The book is made up of: Foreword (Gary Gianni); In Memorium: Robert Ervin Howard (H.P. Lovecraft); Skulls in the StarsThe Right Hand of DoomRed ShadowsRattle of BonesThe Castle of the DevilDeath's Black RiderThe Moon of SkullsThe One Black StainThe Blue Flame of VengeanceThe Hills of the DeadHawk of BastiThe Return of Sir Richard GrenvilleWings in the NightThe Footfalls WithinThe Children of AsshurSolomon Kane's Homecoming (two versions); A Short Biography of Robert E. Howard (Rusty Burke); Gary GianniNotes on the Original Howard Text.

This book counts as 20 entries for the 2005 Short Story Project (link needs to be updated).

Saturday, November 5, 2005

Skunk Cabbage

In Robert A. Heinlein's 1949 novel Red Planet depicts a struggle of colonists on Mars trying to fight back against an Earth-imposed government that does not understand what it takes to live on Mars. The books depicts that Mars of Percivel Lowell: canals, ruined cities and Martians (reused by Heinlein in other books such as The Rolling Stones and Stranger in a Strange Land).

Part of the plot revolves around the journey of the main characters, Jim Marlowe and Frank Sutton, to warn their fellow colonists of the plans of the Mars Company. To survive a night on Mars, they hide inside a large plant that resembles the Earth skunk cabbage. Despite freezing temperatures, the plant is able to survive. Perhaps it is a cousin of Earth's skunk cabbage, which was recently found to have a mechanism to combat freezing?

Addendum (November 14, 2005): The posting was picked up by Technovelgy!

Thursday, October 20, 2005

American Gods and More

Three brief reviews of books by Neil Gaiman.

American Gods: Mixed feelings on this one. Overall, I enjoyed it. There was a lot of fun in this book, plus a few very moving or scary scenes. But (there's always a but) I'm not as thrilled with Gaiman as some seem to be. I do not, for example, understand why people can rave so much aboug Gaiman while ignoring somebody like Tim Powers. Both explore similar themes, threads and ideas, but Gaiman (in my humble opinion) barely can carry Powers' pencil case. Hype? Am I missing something?

The Day I Swapped My Dad for Two Goldfish: Hey, it's a short kids book...what are you doing reviewing it and listing it? True, but I bought it on the strength of Coraline, which I read last year. It's an amusing tale of a kid who loses his dad in a trade. Young Miss Laura gives it two thumbs up, and I agree.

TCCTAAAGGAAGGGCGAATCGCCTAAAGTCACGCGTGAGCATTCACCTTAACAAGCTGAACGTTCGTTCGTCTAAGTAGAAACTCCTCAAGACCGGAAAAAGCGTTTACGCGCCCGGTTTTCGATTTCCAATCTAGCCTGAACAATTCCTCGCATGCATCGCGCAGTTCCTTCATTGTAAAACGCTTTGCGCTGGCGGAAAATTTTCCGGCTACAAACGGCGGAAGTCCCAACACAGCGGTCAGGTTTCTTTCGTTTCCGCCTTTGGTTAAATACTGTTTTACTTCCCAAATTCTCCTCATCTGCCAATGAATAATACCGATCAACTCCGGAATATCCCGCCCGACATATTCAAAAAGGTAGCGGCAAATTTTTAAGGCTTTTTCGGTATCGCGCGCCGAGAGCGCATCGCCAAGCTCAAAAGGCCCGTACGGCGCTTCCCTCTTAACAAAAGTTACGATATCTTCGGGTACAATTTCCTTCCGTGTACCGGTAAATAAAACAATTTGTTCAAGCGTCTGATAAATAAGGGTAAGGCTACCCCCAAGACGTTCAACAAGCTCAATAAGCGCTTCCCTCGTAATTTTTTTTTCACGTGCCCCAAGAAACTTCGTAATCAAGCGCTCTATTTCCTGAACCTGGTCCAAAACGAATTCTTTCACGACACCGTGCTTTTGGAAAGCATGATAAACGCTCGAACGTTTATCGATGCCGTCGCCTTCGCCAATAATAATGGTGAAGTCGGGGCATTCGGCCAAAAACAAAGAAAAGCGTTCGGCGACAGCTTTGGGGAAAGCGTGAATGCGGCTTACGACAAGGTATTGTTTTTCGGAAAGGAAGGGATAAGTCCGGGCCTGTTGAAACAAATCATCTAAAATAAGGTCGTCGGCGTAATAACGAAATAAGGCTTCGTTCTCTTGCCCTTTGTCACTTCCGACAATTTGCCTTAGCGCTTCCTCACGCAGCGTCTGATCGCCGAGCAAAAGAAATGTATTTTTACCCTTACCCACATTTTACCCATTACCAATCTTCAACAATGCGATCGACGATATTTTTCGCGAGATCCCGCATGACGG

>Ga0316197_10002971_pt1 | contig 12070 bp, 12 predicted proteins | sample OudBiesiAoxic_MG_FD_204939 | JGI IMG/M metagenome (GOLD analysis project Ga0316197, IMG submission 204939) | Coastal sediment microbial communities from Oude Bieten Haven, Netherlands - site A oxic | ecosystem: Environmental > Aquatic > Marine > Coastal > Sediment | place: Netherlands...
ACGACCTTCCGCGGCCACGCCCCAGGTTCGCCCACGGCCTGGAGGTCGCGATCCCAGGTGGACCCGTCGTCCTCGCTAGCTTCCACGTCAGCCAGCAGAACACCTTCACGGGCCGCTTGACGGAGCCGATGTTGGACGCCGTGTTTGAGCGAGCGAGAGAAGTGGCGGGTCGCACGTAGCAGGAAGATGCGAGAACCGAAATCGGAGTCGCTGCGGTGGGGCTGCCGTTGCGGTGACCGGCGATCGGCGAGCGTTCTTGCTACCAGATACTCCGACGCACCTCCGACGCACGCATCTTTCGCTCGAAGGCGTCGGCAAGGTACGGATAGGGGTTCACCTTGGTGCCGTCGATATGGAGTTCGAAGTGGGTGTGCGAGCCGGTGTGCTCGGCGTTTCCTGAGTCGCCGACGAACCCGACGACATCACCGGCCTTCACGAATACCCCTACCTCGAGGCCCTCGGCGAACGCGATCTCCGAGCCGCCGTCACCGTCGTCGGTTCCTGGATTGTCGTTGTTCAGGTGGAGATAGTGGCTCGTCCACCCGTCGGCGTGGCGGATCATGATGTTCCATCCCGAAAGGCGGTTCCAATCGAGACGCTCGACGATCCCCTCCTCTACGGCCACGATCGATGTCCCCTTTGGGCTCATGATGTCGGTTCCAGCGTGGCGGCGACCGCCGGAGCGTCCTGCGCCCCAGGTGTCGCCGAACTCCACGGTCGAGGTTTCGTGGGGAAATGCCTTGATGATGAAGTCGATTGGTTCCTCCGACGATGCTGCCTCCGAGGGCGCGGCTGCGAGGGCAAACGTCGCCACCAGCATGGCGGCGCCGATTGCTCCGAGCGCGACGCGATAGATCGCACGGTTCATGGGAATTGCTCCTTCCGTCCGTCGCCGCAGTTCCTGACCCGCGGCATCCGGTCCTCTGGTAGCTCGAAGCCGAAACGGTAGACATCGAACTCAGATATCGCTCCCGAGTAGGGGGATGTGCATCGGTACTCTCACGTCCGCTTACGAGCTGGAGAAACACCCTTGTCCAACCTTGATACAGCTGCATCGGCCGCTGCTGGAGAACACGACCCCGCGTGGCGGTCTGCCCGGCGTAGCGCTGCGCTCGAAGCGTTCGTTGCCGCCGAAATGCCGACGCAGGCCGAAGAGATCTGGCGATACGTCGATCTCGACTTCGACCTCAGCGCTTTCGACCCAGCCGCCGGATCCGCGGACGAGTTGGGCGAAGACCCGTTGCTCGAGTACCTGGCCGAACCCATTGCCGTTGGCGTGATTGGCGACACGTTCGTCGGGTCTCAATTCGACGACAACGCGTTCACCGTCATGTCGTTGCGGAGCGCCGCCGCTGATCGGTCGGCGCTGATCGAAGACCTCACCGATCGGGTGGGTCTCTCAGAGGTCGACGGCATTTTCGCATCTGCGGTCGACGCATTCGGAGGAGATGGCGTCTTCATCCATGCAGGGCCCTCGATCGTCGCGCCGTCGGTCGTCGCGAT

Neverwhere: I tried reading this a few years ago, without success. It seemed a pale imitation of Tim Powers (yes, I know I keep harping on that...but I wonder why there is so much praise heaped on Gaiman when there are numerous other practising fantasy writers of equal or greater ability...such as Tim Powers). Anyway, given that I read American Gods, I gave Neverwhere another chance. I got through it, and enjoyed it, but felt that it felt more like a novelization of a movie (or television series) than an independently developed novel. I know that it was a BBC series, but I don't know which came first. Of course, if I ever make it to London and take the "tube", I'll certainly eye various stops with more interest. The tale alternates between our world and a shadow world and follows the adventures of a man who steps between the two worlds. He gets caught up in a major conflict between various factions of the shadow world. Lots of atmosphere, some interesting mythology, some interesting characters.

I'll continue to follow Gaiman as an author and see where he takes us as he matures.

Thursday, September 15, 2005

Quantum Physics for Mind-Altered Substance Abusers

The Universe Next Door (Schrodinger's Cat #1) (Robert Anton Wilson): I first read these books in college. They were all the rage then. I'm not sure if I'll be able to get through them a second time. One thing's for sure; if you're looking for a good introduction to quantum physics, this isn't it.

Sunday, September 11, 2005

Daddy's Little Girl

In remembrance, once again.
Her hair up in a pony tail, her favorite dress tied with a bow. Today was Daddy's Day at school, and she couldn't wait to go. But her mommy tried to tell her, that she probably should stay home. Why the kids might not understand, if she went to school alone. But she was not afraid; she knew just what to say, what to tell her classmates, on the Daddy's Day. But still her mommy worried, for her to face this day alone. And that was why once again, she tried to keep her daughter home. But the little girl went to school, eager to tell them all about a dad she never sees, a dad who never calls. There were daddies along the wall in back for everyone to meet. Children squirming impatiently, anxious in their seats. 
One by one the teacher called, a student from the class to introduce their daddy as seconds slowly passed. At last the teacher called her name, every child turned to stare. Each of them were searching, for a man who wasn't there "Where's her daddy at?" she heard a boy call out "She probably doesn't have one," another student dared to shout. And from somewhere near the back, she heard a daddy say "Looks like another deadbeat dad, too busy to waste his day." The words did not offend her, as she smiled at her friends and looked back at her teacher who told her to begin.